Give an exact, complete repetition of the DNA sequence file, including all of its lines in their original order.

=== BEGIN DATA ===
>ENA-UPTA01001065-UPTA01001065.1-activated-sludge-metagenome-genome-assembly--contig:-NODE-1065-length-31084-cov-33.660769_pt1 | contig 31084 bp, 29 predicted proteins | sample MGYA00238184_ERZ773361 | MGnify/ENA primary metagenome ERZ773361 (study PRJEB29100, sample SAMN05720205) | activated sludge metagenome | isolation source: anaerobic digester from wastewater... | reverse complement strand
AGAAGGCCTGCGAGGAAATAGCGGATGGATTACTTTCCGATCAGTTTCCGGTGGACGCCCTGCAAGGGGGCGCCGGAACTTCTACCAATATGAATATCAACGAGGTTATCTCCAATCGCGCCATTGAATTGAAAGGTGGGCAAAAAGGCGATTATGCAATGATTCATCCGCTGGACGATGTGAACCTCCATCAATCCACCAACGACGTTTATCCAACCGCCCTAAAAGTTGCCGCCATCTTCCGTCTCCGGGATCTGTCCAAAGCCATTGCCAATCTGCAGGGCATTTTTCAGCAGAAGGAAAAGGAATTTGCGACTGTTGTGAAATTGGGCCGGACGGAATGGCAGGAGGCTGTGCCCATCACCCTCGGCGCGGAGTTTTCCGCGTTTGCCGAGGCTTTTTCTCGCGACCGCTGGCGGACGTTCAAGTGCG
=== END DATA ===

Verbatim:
>ENA-UPTA01001065-UPTA01001065.1-activated-sludge-metagenome-genome-assembly--contig:-NODE-1065-length-31084-cov-33.660769_pt1 | contig 31084 bp, 29 predicted proteins | sample MGYA00238184_ERZ773361 | MGnify/ENA primary metagenome ERZ773361 (study PRJEB29100, sample SAMN05720205) | activated sludge metagenome | isolation source: anaerobic digester from wastewater... | reverse complement strand
AGAAGGCCTGCGAGGAAATAGCGGATGGATTACTTTCCGATCAGTTTCCGGTGGACGCCCTGCAAGGGGGCGCCGGAACTTCTACCAATATGAATATCAACGAGGTTATCTCCAATCGCGCCATTGAATTGAAAGGTGGGCAAAAAGGCGATTATGCAATGATTCATCCGCTGGACGATGTGAACCTCCATCAATCCACCAACGACGTTTATCCAACCGCCCTAAAAGTTGCCGCCATCTTCCGTCTCCGGGATCTGTCCAAAGCCATTGCCAATCTGCAGGGCATTTTTCAGCAGAAGGAAAAGGAATTTGCGACTGTTGTGAAATTGGGCCGGACGGAATGGCAGGAGGCTGTGCCCATCACCCTCGGCGCGGAGTTTTCCGCGTTTGCCGAGGCTTTTTCTCGCGACCGCTGGCGGACGTTCAAGTGCG